The main reason for recommending this film is Ang Lee's direction and fantastic use of 3D. The colors in India and the ocean are shown vividly. There is an extremely effective representation of the storm  - water is tricky to get right in 3D, but Ang Lee has mastered it here. The tiger is shot very well - a combination of (supposedly) 4 Royal Bengal tigers and CGI effects. The luminescent shots of the waters at night, and the whale arising majestically out of the water. All will stay in your mind long after the movie ends.

See it just for Ang Lee's craft. If the story gets to you, it is a bonus.

Rating: 4.5/5

Monday, September 10, 2012

Movie Review – Raaz 3 (Hindi)

A movie that is a worthy successor to “Haunted”! The category is not pure horror, but “entertainment” horror.  If you are looking for classical horror movies, don’t see this one. But if you like the “other type of classic” movies – ones that you can look back on and say “I survived this one”, then this is for you.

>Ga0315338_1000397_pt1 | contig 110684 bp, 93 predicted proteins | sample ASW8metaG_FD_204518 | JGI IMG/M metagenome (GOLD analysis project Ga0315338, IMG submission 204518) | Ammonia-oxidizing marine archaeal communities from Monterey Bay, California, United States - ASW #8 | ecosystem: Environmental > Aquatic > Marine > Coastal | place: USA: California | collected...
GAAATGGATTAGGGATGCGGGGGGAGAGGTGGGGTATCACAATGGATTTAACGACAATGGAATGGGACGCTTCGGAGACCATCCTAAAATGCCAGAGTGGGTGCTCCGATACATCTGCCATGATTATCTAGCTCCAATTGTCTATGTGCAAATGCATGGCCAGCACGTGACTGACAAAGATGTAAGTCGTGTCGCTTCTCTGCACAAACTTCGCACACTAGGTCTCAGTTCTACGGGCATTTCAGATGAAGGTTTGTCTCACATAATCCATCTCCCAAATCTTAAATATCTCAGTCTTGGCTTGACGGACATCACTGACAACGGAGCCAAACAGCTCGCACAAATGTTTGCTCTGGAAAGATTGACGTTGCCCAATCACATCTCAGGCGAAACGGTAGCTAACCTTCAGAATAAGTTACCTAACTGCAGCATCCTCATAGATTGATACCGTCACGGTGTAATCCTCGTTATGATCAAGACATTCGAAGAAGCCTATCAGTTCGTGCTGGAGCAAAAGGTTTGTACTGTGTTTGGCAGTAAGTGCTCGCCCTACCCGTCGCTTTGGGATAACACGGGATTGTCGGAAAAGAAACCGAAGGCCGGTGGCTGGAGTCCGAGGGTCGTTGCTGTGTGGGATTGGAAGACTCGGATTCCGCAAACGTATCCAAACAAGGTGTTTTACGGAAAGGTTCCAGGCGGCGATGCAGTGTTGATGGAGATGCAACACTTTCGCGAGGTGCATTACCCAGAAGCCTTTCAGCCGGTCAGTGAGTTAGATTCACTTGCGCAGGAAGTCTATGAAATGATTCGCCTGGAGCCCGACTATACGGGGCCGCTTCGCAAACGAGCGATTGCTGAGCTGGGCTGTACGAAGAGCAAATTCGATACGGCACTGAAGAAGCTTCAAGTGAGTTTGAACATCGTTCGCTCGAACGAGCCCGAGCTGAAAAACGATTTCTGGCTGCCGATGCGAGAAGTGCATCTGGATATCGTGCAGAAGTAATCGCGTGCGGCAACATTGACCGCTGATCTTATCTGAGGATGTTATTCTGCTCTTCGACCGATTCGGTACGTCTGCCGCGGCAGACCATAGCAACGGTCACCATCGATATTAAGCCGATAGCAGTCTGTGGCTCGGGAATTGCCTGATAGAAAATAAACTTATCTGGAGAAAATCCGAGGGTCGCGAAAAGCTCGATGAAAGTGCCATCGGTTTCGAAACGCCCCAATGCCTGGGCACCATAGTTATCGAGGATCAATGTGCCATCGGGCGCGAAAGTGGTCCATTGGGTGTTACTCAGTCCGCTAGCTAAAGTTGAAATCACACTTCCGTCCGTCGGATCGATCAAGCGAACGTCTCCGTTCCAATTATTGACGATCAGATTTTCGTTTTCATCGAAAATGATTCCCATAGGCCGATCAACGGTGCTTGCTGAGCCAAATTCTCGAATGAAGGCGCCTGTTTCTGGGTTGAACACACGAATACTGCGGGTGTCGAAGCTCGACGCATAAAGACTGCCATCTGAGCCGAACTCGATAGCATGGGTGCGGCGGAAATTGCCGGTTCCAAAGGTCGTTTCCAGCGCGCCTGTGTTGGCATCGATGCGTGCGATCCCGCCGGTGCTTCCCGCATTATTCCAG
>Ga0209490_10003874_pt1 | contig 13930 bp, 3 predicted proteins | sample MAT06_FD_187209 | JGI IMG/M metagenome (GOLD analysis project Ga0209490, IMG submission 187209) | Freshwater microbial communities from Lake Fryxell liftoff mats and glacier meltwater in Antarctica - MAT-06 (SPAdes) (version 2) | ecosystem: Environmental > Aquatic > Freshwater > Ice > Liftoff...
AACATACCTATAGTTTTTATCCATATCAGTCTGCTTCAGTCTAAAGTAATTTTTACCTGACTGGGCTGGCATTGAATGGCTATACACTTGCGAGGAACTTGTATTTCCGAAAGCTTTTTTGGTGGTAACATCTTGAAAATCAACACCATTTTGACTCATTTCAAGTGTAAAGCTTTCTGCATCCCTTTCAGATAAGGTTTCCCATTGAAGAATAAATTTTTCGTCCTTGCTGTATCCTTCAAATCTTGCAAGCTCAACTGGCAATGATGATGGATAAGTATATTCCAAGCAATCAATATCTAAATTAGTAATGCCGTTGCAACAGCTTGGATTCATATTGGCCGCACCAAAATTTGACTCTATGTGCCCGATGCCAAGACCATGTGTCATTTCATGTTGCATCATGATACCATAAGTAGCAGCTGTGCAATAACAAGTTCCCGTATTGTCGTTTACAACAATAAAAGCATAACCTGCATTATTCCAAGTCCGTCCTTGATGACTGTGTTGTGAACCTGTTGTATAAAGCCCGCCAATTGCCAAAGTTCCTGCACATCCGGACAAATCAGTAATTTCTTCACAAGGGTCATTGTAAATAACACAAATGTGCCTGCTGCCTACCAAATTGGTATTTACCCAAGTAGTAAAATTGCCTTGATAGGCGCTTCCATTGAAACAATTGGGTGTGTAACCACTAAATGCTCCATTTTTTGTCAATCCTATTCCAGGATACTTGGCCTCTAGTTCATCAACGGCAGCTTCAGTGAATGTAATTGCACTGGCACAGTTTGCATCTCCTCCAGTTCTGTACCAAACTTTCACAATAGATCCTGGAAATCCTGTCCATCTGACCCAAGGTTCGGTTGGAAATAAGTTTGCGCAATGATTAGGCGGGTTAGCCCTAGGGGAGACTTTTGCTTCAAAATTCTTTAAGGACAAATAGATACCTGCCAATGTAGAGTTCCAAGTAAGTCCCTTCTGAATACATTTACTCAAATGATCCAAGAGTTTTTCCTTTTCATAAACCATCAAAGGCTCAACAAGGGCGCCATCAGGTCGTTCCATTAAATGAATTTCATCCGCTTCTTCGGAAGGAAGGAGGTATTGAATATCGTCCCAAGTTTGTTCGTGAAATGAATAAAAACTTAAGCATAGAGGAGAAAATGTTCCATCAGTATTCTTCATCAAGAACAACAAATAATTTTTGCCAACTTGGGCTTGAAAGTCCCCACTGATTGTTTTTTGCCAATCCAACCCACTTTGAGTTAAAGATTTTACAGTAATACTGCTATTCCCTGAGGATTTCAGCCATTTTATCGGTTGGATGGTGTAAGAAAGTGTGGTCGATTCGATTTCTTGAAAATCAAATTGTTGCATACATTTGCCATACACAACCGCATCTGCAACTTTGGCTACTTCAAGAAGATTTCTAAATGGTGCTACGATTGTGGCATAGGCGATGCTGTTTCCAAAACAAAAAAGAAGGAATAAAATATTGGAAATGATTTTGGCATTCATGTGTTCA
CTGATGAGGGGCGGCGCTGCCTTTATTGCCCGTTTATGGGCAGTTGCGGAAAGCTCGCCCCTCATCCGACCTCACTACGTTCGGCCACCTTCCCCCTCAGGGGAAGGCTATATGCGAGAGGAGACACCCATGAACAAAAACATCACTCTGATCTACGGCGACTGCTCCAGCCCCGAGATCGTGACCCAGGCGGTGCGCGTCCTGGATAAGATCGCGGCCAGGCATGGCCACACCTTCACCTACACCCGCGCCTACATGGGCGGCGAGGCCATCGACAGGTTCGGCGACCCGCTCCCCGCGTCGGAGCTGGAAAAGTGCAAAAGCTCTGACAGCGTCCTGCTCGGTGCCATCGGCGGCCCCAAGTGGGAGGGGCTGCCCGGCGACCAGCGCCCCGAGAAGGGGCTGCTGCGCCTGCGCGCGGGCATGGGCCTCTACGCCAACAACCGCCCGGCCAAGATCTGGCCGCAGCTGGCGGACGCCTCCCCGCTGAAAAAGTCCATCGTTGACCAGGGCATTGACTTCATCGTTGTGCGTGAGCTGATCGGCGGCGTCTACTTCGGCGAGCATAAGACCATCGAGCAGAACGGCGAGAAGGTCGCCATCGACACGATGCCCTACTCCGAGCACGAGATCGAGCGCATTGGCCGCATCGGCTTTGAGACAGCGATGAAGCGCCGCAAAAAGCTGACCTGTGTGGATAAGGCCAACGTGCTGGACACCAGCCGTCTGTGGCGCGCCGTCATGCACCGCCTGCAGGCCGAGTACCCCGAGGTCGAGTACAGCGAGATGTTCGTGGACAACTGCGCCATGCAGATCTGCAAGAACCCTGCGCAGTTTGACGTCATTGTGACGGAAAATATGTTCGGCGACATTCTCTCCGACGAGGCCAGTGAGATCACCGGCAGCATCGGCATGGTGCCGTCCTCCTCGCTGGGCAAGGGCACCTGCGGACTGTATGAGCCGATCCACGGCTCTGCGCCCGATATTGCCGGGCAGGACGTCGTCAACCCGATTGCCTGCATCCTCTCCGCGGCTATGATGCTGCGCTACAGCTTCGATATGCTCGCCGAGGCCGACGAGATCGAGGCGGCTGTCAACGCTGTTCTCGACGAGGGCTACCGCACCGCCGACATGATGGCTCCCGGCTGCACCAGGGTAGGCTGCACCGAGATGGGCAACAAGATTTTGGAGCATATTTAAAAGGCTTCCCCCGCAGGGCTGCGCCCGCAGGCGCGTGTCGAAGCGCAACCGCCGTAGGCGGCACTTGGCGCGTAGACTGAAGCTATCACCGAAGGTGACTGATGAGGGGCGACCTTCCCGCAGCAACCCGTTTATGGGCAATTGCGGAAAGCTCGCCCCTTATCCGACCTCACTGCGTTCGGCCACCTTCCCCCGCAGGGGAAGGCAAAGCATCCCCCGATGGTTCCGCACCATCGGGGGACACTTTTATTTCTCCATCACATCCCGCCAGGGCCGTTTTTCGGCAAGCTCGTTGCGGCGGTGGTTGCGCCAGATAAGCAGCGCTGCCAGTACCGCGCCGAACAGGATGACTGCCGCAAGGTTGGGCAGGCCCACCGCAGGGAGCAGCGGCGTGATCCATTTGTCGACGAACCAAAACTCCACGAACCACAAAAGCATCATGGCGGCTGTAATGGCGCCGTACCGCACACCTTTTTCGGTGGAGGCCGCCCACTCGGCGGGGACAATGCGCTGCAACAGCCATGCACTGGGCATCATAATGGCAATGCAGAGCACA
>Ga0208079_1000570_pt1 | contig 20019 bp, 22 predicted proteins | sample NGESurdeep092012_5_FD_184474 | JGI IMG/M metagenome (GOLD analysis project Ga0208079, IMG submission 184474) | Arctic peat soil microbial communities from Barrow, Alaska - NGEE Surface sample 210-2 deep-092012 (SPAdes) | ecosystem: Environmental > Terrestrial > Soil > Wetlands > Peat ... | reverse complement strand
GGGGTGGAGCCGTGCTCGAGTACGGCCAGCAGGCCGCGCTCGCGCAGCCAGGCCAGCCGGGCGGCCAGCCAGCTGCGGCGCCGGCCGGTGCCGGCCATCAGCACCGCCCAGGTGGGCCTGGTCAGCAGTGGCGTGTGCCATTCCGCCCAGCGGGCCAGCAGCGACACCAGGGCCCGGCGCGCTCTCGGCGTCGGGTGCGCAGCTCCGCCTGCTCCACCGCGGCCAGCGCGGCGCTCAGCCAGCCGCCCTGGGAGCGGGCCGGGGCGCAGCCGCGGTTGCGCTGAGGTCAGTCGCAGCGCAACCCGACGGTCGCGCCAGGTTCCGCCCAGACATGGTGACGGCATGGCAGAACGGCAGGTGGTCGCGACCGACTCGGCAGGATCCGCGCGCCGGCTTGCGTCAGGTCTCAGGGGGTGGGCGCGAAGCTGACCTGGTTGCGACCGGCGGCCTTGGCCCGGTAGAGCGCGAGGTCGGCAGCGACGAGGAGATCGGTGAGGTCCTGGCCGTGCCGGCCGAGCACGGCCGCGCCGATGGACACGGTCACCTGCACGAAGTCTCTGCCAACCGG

Story Summary:
Not much. A fading movie star Shanaya Shekhar (Bipasha Basu) wants to ruin a rising one - Sanjana Krishna (Esha Gupta) to become number 1 again. When “normal” means fail, she resorts to taking the help of black magic. A film director Aditya Arora (Emran Hashmi) who is in love with Shanaya and owes her his career becomes an unwilling accomplice in making the black magic work on Sanjana. In the process, he (naturally) falls in love with Sanjana and tries to help her.

Vikram Bhatt throws the kitchen sink at the audience in trying to scare them. Unfortunately, the sink has rotted and rusted and the only danger that it can pose is a case of tetanus. The film’s attempts at ghoulishness remind you of Ramsay brothers. Blood running out of taps, grotesque creepy characters making “Grudge” like noises, a slimy creature moving around, you name it and the film has it. Vikram even throws in Ganapati Bappa as a last resort (in the hope that maybe He will be able to salvage the story).